Emergence of resistant Shigella dysentriae bacteria in the idp camps




Дата канвертавання26.04.2016
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Emergence of resistant Shigella dysentriae bacteria in the IDP camps

The World Health Organization (WHO) office in Eritrea would like to inform all UN staff, (resident and visiting), None Governmental Organizations, and other partners that the Ministry of Health of the State of Eritrea has notified an outbreak of bloody diarrhoea in one IDP camp namely Harena camp. This information was disclosed at the eighteenth emergency Health and Nutrition meeting, which was held on September 07, 2000 and at the Emergency coordination plenary meeting on September 09, 2000.


The causative agents were identified to be Shigella dysentriae and Escherichia coli bacteriae. Shigella dysentriae is from the genus of non-lactose fermenting, non motile gram-negative bacilli belonging to the family Enterobacteriaceae, that contains a number of species that cause digestive tract disturbances ranging from mild diarrhoea to a severe and often fatal bacillary dysentery (a term which is applied to a number of intestinal disorders characterized by inflammation of the mucous membrane of the intestinal tract, especially the colon). The bacilli, which cause shigellosis, belongs to the genus Shigella of which there are three pathogenic groups namely Shiga, Flexner and Sonnei the last two having many strains.
According to the Ministry of Health the outbreak has not reached an epidemic proportion and measures to contain it have been taken, including antibiotic sensitivity.
Epidemiology: Bacillary dysentery in endemic form is found all over the world. It occurs in epidemic form whenever there is a crowded population with poor sanitation, and thus has been a constant accompaniment of wars and natural catastrophes. Spread may occur by contaminated food or drinks by direct contact or through vectors like flies but contact through unwashed hands after defecation is by far the most important factor. Outbreaks are not uncommon in mental hospitals, residential schools and other closed institutions.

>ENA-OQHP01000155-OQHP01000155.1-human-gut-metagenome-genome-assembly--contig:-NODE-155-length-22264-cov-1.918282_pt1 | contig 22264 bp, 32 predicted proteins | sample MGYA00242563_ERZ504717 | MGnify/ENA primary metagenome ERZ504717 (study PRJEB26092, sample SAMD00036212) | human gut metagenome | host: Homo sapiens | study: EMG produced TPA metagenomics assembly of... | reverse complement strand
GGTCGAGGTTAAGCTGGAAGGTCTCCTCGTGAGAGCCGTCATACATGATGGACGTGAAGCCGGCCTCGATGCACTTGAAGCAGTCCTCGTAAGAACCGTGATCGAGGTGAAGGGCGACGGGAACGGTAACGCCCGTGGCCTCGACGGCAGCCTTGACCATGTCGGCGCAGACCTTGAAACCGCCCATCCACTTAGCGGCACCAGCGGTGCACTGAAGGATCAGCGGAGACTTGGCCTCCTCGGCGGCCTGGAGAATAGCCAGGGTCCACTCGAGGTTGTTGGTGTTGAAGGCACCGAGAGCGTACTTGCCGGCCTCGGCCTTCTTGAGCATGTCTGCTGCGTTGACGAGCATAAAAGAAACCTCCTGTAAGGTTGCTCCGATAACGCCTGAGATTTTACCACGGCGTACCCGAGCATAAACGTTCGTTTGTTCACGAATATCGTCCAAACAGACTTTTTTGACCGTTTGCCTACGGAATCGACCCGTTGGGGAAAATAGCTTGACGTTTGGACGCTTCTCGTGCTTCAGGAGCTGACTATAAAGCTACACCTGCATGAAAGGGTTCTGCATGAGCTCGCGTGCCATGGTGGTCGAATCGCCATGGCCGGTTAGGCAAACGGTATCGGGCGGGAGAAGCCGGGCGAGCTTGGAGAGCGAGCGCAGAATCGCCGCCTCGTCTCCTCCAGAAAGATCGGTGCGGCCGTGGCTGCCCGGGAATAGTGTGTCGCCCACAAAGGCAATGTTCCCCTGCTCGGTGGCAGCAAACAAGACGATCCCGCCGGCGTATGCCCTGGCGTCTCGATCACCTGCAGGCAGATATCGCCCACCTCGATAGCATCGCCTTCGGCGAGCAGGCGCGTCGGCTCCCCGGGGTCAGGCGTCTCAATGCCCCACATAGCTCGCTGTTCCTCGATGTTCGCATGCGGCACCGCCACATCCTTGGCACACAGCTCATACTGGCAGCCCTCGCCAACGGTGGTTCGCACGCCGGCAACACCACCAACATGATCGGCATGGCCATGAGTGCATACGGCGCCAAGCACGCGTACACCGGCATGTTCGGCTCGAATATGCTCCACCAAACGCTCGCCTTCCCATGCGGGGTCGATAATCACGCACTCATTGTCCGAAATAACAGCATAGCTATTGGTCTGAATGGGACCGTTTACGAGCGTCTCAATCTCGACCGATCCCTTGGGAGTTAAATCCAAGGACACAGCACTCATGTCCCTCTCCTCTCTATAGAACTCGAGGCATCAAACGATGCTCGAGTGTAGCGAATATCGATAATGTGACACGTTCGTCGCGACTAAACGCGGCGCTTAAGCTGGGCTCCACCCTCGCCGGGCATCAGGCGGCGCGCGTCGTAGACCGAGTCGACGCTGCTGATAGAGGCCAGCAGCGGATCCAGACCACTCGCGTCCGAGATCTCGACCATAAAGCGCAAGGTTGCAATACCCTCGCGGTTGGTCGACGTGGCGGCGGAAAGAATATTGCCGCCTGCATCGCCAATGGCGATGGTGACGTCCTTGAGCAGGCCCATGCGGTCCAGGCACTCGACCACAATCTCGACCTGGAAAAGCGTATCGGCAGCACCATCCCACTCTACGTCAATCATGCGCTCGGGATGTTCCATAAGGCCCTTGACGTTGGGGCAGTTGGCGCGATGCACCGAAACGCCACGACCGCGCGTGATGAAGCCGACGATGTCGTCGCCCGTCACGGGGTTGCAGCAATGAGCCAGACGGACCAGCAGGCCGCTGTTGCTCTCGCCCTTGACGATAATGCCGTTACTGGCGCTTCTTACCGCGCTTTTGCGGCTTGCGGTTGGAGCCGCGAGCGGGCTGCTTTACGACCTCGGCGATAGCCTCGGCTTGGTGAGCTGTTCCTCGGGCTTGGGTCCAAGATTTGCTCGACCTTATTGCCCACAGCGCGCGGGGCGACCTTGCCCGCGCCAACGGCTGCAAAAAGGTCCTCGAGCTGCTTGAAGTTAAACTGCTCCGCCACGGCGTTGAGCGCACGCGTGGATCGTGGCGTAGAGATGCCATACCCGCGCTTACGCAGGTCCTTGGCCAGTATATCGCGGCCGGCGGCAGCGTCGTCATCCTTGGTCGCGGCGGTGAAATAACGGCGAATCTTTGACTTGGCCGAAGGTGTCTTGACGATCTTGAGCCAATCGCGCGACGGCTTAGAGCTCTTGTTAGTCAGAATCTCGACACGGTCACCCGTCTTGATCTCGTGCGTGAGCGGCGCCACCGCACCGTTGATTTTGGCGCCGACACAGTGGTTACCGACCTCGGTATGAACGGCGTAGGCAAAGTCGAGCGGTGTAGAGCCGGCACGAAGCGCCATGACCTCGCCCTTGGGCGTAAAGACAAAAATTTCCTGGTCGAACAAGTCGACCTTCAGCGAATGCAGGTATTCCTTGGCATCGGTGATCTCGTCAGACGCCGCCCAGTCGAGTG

Clinical Features: The symptoms of Shigellosis are abdominal pain, tenesmus (spasmodic contraction of the anal sphincter with pain and persistent desire to empty the bowel with involuntary ineffectual straining effort) and diarrhoea with passage of mucous or blood or both.
The bacteria (Shigellae), which were identified from the patients in the IDP camps, were found to be resistant to the commonly used first line drugs, which are Trimethoprim sulfamethoxazole (Co-trimoxazole or Bactrim) and Ampicillin. However, according to the MOH the outbreak has not reached an epidemic proportion and measures to contain it have been taken, which include provision of the appropriate drugs (Nalidixic acid and Nitrofuratoin) to which the bacteriae are sensitive, and environmental sanitation and education to the people living in the camps.
Meanwhile The World health Organization Office in Eritrea recommends that all UN personnel, NGOs, other partners and the people in the camps and surrounding areas take all precautionary measures to prevent themselves from acquiring the disease.

Tips for preventing food-borne diseases:

Food borne diseases are diseases, which are transmitted from an infected person to another via food (meal and drinks) through oro-fecal contamination of the food or drink either by direct contact or via a vector like fly or cockroach. To avoid such contamination and avoid being infected the following measures should be taken:-


Keep clean: wash hands regularly after contacting a diseased person, after visiting a toilet, handling raw or uncooked food, dirty materials or contacting with animals.
Keep food at safe temperature: keep hot food really hot (above 60 0C) and cold food cold (below 10 0C). Do not leave food at room temperature as this favours the multiplication of bacteria, which causes disease like Shigellosis.
Separate raw and cooked food: Separate cooked food from raw and ready to eat food at all times, raw food especially meat, poultry and fish can contain dangerous micro- organisms, which cannot be seen with naked eyes.
Cook thoroughly: Cook food thoroughly, especially meat, poultry egg and fish. Thorough cooking kills almost all dangerous microorganisms.
Use safe water: Use safe water. To do this you have to drink either pre-treated or self treated water or boil the water first then cool and drink it. Water sources should be protected from getting contaminated. The other option is drinking bottled water. Unsafe water can act as a vehicle for harmful microorganisms. Always drink pasteurised milk or boiled milk.
Use of latrine: Human wastes (faeces) should be disposed in latrines. After defecation the pit (hole) should be covered as this will prevent flies from getting access to the faeces and contaminate food or drinks. Washing hands after visiting toilet should not be forgotten at any time.


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